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Closing Costs, Credits and 1031 Exchange


By Adam Skarsgard, Esq., CPA



One of the most frequently asked questions from clients planning a 1031 Exchange is, “Can I use my exchange funds to pay for closing costs without being taxed”? Although surprisingly little guidance is available in the tax code, there are some rules of thumb that will help clients and their tax advisors determine how best to structure a 1031 Exchange without paying unnecessary capital gains taxes.


Closing Costs

Closing costs, for purposes of this article, are defined as all costs associated with the closing of a property that is required to complete the transaction. Such costs are required to be disclosed to all sellers and buyers of real property in the HUD-1 Closing Statement. Any cost that is incurred outside of escrow or the closing process generally should not be paid for using 1031 Exchange funds, unless the exchange client is willing to pay tax on the amount spent. Such pre-closing items include all maintenance and fixer costs that are incurred to prepare the property for sale. In addition, exchange clients should not be reimbursed for such costs in escrow without being taxed. It is best to pay for such pre-closing costs “out of pocket”.


For costs that are part of the escrow or closing, you must separate each item into two basic categories.


First are costs that are non-recurring and specifically related to the closing. Such costs can generally be paid for using exchange proceeds and will reduce the property’s net sales price for sellers or increase the net purchase price for buyers. A non-inclusive list of such costs includes:


  • Sales commissions

  • Title and escrow fees

  • Recording fees

  • Transfer Taxes

  • 1031 Exchange Intermediary fees


The second category of items include the costs that are either recurring or do not specifically relate to the closing. Such costs should not be paid for using exchange proceeds without incurring a tax liability. When selling property, such costs should be paid for “out of pocket”. When buying property, such costs should either be paid for with loan proceeds, if possible, or “out of pocket”. These costs also do not decrease the net sales price or increase the net purchase price. A non-inclusive list of such costs includes:


  • Mortgage interest

  • Mortgage prepayment penalties

  • All prorated expenses including property taxes, utilities, homeowner’s fees and insurance expenses.


Seller and Buyer Credits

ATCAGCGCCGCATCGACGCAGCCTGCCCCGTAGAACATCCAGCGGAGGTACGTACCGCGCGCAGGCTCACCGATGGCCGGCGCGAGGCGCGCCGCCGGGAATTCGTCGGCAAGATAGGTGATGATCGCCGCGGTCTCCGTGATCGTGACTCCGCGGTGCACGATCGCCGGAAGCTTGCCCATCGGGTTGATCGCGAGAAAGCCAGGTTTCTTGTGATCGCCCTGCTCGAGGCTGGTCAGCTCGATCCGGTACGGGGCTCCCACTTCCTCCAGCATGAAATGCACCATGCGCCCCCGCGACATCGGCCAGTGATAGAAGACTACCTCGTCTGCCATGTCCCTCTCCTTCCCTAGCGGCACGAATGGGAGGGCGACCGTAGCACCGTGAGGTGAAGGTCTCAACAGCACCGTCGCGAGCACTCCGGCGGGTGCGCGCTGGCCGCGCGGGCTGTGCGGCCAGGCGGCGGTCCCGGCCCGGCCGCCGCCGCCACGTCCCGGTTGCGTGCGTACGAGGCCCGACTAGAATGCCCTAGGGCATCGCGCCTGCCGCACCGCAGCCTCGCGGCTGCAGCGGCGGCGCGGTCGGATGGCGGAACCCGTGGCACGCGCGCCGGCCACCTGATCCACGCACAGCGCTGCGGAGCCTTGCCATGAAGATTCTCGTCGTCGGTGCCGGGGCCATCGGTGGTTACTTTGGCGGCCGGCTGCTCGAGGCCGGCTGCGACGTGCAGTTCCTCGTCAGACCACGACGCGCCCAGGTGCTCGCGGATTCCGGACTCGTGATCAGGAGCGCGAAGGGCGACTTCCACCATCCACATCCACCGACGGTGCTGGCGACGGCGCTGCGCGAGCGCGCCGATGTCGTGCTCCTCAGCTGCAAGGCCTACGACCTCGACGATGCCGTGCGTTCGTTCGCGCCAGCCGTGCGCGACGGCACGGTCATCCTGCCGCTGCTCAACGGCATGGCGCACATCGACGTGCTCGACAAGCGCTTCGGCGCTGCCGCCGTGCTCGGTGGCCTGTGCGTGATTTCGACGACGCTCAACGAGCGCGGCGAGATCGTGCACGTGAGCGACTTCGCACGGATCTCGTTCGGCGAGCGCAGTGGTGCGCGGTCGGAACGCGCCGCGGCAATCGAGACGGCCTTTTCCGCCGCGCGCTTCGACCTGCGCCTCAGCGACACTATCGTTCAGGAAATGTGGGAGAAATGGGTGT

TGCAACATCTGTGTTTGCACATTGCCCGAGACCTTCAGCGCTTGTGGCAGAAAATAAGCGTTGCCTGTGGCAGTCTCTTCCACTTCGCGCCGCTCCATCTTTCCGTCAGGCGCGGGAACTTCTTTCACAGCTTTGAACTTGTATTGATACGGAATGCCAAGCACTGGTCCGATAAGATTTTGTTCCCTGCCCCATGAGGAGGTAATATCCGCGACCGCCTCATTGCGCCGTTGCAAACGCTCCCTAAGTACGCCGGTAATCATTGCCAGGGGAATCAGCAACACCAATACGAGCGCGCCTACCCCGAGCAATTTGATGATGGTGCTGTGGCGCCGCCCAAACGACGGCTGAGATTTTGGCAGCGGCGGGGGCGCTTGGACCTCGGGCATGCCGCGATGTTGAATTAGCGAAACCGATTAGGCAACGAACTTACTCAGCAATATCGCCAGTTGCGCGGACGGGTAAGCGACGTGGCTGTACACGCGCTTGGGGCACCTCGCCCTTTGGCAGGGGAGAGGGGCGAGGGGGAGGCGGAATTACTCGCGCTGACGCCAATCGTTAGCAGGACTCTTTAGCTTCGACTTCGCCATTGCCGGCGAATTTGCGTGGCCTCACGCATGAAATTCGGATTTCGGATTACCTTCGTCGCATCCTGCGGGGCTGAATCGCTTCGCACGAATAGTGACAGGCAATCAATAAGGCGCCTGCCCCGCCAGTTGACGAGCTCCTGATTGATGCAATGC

One other item that frequently shows up on closing statements and the list of most frequently asked questions involves seller and buyer credits. Such items do not require a payment, the way an invoiced cost would. When a seller is given a credit by a buyer, it will increase the net purchase price. When a buyer is given a credit by a seller, it will decrease the net sales price. It does not matter what the credit is for. For instance, if a seller credits the buyer for “closing costs”, that credit will reduce the net sales price, as if the seller had paid the closing costs themselves.


This situation is frequently encountered with buyers who are attempting to acquire replacement property as part of their 1031 Exchange. Let’s say that the buyers need to purchase property for $500,000 to complete their exchange, but really like a property that is worth $475,000. If the buyer acquires the property for $475,000 and completes their exchange, they will have $25,000 in exchange boot that will be subject to tax. To try and avoid paying taxes, the buyer offers $500,000 for the property, but asks for a $25,000 buyer credit. Unfortunately, such a credit reduces the net purchase price and the buyer will still have a $25,000 boot and resulting tax liability.


As mentioned in the introduction, there is relatively little guidance in the tax code when it comes to the deductibility of costs associated with real estate closings. A taxpayer involved in an exchange should always discuss the issue of closing costs with their taxpayer. Hopefully, this article has provided some rules of thumb that will make taxpayers more knowledgeable when discussing the matter and planning their exchange with tax counsel.


This article was written and prepared for informational purposes only and is not intended to provide tax or legal advice. Please always consult your tax advisor for specific guidance.


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